There's a post from a while ago about using GTD on Remember The Milk.

Remember the Milk as described here is mainly a todo manager, but the
saved search (as a list of todo tasks that match the criterion) is
what's being utilized here that makes me think so much of notmuch.

This seems to capture some of the things that you want to see, since you
are trying to manage action items which happen to live in mail bodies.

apparently another post has expired on the topic, with some focus on

The main tool in use here is a viewport on the collection of things that
might need to be reviewed. RTM tabs (which are saved searches) which you
have designed to be the contexts you might be executing in, in this

I know this is related pretty heavily to what you are looking for, but
how to bring this about specifically, that's going to be up to you.


On Fri, 26 Feb 2010 14:00:06 -0600, Carl Worth <cworth at> wrote:
> [This mail started as some off-topic rambling in my reply to the
> notmuch-reply script. So that's why it starts on one topic and ends
> somewhere else entirely.]
> I'm currently avoiding any locking failures with notmuch commands by
> running "notmuch new" manually, (rather than from a cron job). And it
> occurs to me that running "notmuch new" manually has a certain
> benefit---it allows me to bring in a chunk of mail, and then process all
> of that (either by replying, or setting aside to a particular project or
> "todo" tag, etc.) without getting distracted by other mail coming in.
> It almost makes me want to just run "notmuch new" something like once
> per day.
> But then, of course, there are times where there are important messages
> I need to get to quickly, or fast-moving threads where I need to reply
> several times throughout the day.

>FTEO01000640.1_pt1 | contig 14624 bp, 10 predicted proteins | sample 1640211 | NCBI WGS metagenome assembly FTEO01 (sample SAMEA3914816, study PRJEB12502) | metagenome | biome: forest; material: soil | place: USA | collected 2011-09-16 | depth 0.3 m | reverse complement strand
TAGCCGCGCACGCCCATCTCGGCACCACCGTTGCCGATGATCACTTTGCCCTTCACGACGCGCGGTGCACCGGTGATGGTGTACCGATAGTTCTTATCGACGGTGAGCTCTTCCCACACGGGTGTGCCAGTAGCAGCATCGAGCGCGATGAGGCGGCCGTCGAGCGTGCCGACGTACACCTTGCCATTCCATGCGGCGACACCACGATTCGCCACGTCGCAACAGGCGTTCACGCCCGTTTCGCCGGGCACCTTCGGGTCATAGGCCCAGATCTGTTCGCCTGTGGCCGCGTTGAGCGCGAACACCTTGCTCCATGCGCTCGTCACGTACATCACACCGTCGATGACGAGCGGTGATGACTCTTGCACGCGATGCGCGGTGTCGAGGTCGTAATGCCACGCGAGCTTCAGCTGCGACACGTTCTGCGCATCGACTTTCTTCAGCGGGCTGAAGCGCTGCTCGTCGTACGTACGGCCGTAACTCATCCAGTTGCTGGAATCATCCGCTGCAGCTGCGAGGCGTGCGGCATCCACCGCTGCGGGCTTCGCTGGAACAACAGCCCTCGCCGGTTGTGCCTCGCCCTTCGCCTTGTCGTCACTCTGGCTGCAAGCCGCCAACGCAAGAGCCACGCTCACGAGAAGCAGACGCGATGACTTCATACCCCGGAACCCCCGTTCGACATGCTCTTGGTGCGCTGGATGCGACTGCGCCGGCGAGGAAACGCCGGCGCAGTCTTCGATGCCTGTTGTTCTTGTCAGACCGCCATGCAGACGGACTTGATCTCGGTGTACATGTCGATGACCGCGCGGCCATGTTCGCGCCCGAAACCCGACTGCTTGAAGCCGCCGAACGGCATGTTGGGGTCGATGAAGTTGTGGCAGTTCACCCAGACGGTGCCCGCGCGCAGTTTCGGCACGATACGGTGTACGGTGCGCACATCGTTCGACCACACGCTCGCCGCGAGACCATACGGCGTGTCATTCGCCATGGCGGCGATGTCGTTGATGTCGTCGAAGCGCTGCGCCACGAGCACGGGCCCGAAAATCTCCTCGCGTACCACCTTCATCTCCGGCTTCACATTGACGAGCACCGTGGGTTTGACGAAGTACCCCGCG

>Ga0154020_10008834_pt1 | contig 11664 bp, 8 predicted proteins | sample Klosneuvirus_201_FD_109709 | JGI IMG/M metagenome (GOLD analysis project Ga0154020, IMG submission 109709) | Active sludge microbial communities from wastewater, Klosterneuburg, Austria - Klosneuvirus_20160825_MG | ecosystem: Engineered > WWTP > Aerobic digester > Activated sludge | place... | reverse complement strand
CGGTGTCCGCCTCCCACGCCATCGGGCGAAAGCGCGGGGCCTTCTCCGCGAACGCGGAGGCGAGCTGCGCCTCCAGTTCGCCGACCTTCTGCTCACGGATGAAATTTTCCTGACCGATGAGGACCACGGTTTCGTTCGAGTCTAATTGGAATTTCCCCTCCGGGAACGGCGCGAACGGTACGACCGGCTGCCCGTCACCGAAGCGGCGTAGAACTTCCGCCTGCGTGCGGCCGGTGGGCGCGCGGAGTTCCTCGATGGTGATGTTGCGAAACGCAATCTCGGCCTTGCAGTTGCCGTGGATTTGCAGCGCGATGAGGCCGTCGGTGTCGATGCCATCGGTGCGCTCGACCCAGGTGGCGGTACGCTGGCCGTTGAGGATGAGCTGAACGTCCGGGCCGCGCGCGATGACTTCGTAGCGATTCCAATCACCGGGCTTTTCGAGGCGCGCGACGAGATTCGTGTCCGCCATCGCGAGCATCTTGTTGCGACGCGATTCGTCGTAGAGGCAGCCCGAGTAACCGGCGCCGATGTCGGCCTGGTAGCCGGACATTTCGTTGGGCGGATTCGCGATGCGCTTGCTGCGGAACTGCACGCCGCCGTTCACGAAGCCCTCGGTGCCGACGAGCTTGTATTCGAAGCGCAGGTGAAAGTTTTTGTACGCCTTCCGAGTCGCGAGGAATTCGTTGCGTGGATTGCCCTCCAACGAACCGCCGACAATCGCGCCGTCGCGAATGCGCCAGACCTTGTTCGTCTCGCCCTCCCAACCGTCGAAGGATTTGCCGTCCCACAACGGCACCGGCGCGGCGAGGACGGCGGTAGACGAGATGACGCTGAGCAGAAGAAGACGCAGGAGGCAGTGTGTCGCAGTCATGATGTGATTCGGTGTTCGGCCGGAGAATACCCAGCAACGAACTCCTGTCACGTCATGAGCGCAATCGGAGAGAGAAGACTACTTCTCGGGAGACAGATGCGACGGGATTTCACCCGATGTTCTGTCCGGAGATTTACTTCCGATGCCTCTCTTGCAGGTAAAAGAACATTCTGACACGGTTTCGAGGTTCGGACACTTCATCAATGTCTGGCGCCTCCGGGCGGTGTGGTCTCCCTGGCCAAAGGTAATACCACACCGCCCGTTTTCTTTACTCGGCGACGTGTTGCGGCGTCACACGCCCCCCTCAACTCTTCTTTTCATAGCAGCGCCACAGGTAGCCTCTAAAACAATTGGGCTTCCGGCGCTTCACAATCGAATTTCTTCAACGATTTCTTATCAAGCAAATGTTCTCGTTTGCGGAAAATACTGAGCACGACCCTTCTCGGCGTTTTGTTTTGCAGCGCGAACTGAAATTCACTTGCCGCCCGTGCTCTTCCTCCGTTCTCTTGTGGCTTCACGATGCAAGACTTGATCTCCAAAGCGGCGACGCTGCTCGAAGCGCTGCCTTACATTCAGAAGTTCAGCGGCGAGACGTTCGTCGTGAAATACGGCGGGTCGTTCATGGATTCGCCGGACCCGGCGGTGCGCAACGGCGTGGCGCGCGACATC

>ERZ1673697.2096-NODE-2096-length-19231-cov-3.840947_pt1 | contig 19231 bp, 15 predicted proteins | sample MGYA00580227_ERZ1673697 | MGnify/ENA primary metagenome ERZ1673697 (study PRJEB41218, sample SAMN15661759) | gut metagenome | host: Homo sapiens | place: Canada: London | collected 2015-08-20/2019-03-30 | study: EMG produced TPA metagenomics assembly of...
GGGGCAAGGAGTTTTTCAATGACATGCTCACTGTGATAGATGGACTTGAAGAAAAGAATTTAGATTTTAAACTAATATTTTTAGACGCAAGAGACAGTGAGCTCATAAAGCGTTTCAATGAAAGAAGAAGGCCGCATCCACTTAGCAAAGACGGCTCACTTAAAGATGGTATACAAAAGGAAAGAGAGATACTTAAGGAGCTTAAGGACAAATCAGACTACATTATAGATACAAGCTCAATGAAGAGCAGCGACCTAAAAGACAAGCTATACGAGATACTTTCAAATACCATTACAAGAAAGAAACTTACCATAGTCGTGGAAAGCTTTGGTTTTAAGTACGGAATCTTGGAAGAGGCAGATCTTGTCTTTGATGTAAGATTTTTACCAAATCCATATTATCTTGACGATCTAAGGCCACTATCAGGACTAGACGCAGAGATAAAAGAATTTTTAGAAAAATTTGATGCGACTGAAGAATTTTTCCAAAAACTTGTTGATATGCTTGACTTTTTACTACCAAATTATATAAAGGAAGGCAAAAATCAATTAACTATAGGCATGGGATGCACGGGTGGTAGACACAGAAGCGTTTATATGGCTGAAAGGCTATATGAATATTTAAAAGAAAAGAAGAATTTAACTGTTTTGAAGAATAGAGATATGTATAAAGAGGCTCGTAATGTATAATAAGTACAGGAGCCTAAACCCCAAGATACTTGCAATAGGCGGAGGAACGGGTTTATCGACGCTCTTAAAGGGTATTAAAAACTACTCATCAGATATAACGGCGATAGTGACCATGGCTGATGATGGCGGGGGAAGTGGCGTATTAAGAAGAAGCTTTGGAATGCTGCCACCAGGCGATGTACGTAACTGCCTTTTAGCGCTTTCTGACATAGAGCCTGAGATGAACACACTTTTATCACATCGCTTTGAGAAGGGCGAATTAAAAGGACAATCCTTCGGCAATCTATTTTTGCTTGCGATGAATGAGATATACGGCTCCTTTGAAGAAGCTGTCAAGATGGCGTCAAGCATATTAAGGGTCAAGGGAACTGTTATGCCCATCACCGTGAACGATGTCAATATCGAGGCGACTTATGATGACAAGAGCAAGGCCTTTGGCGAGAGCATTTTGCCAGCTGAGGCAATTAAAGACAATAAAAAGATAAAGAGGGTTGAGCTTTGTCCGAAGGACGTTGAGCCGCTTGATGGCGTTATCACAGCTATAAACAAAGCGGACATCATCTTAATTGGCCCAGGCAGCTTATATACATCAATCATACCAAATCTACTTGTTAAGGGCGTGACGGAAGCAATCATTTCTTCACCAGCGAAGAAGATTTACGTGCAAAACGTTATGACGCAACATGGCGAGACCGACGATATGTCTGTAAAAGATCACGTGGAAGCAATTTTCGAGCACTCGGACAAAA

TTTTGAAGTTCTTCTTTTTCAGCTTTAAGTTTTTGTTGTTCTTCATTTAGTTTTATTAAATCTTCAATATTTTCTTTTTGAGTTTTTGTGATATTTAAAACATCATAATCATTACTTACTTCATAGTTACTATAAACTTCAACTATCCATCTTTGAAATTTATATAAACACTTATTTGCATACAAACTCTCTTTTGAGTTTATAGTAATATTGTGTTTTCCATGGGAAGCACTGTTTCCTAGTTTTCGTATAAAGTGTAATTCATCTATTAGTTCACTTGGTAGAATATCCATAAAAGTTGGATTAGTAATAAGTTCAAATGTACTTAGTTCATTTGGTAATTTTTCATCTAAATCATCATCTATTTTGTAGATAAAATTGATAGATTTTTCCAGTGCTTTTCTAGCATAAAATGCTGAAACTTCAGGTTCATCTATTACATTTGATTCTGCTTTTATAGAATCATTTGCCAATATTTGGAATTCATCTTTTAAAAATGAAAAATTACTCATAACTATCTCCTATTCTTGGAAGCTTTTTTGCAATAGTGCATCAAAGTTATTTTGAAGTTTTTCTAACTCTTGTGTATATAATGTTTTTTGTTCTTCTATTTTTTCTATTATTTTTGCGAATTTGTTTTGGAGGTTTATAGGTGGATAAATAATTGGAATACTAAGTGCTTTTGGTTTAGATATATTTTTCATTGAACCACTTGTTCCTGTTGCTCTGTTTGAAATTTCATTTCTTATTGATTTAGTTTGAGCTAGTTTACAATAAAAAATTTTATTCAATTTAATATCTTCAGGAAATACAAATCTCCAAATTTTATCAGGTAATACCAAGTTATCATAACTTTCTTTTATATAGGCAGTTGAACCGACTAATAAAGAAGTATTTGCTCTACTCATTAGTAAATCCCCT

> But I do have particular mailing lists that I don't want to read more
> than once a day, for instance. If I wait until I have about a days worth
> of mail in those lists, then I can deal with them very efficiently,
> (just scan all the subjects, read a thread or two and the "* -inbox" the
> rest). This gets a lot less efficient if I have to deal with those lists
> on a regular basis throughout the day, (particularly before we have
> support for "muted" threads).
> So I'd like to be able to deal with important messages as they come in,
> but postpone bulk stuff.
> But I also notice that there's a bad tendency I have if I try to do this
> postponing manually. Mail starts collecting in one of these bulk-list
> folders, and I start training myself to ignore the folder, then it gets
> huge, (which discourages me even more from looking at it, etc.). [*]
> So I want better support from notmuch to tell me what things deserve my
> attention, so that I can avoid training myself to ignore things. I think
> what I want here is the ability to set a threshold on a particular
> folder based on number of messages or date. Something like: "Don't show
> me this folder at all until it has more than X messages or until the
> oldest message is at least Y hours old".
> [*] A similar, (but more dangerous), problem occurs with manually
> postponing things into a "todo" folder. If I just added a bunch of
> things to my todo folder then I have a tendency to think, "I don't need
> to look at that---that's got a bunch of things I just decided to
> postpone". But then I forget that I put some things in there previously
> that really need my attention now.
> I know that what I really want instead of "todo" is a way to express the
> reason I'm postponing a message. There's probably some resource I'm
> missing that I need before I can deal with it. Perhaps that's:
>   * I can't decide on this until I'm with co-workers and can talk about
>     this.
>   * I can't resolve this until I'm at the office with the right hardware
>     to test.
>   * I need to remember to do something with this when I'm at home.
>   * I need a nice block of "discretionary time" to be able to give this
>     topic the attention I want to.
>   * I need to look at this message again on this Saturday.
> So what I really want to do is to tag things based on those criteria,
> ("office", "magic-hardware", "home", "discretionary", "2010-02-27"),
> which I can at least do now.
> But what I'm currently missing is a way for the folders based on these
> tags to only appear at the right times, (when the resource is
> available).
> When the messages appear at the wrong times, it just trains me to ignore
> things, and that's when I start forgetting things and let things fall
> through.
> No concrete proposal here, but just some musings on the kinds of issues
> I'd really like to be exploring with notmuch, (once we can get past all
> these little things like maildir flags, keybindings, failed HTML
> rendering, missing FCC support, etc. etc. etc.).
> -Carl
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